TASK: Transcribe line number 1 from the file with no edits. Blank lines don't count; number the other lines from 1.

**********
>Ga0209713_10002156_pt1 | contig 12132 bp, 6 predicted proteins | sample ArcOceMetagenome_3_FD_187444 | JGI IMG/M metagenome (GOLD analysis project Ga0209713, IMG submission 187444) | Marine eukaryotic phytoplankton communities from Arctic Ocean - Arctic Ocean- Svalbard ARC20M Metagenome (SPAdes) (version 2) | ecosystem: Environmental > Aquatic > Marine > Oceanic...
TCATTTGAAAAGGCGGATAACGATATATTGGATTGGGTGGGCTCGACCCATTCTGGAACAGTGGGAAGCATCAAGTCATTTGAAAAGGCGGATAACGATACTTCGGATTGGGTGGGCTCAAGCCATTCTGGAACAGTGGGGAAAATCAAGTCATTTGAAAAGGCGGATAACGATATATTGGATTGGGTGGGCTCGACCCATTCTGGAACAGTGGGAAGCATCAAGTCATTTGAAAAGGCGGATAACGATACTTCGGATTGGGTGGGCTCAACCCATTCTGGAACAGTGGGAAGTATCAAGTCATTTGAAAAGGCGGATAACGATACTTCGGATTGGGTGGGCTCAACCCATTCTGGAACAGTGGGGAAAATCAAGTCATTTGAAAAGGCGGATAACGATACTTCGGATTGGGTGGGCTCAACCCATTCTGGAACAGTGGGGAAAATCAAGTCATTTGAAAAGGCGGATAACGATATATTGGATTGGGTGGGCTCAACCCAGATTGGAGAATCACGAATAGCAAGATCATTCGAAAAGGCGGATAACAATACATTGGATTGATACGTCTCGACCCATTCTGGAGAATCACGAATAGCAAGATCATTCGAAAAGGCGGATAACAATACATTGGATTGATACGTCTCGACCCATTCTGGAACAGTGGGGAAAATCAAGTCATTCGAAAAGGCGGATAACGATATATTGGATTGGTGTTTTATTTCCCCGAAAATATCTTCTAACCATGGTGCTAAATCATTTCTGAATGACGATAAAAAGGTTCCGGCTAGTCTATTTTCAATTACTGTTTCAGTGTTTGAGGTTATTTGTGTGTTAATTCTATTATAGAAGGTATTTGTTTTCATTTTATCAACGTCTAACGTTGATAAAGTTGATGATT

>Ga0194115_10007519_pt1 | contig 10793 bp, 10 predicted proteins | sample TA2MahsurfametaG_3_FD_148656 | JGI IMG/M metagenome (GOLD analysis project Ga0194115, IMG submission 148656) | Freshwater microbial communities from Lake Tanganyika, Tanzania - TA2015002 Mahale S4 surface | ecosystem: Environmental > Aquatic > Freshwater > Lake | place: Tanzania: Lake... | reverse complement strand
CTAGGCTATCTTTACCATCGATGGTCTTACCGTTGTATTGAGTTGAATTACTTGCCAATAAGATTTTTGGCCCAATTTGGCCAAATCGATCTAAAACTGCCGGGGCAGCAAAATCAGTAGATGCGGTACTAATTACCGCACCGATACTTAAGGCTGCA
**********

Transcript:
>Ga0209713_10002156_pt1 | contig 12132 bp, 6 predicted proteins | sample ArcOceMetagenome_3_FD_187444 | JGI IMG/M metagenome (GOLD analysis project Ga0209713, IMG submission 187444) | Marine eukaryotic phytoplankton communities from Arctic Ocean - Arctic Ocean- Svalbard ARC20M Metagenome (SPAdes) (version 2) | ecosystem: Environmental > Aquatic > Marine > Oceanic...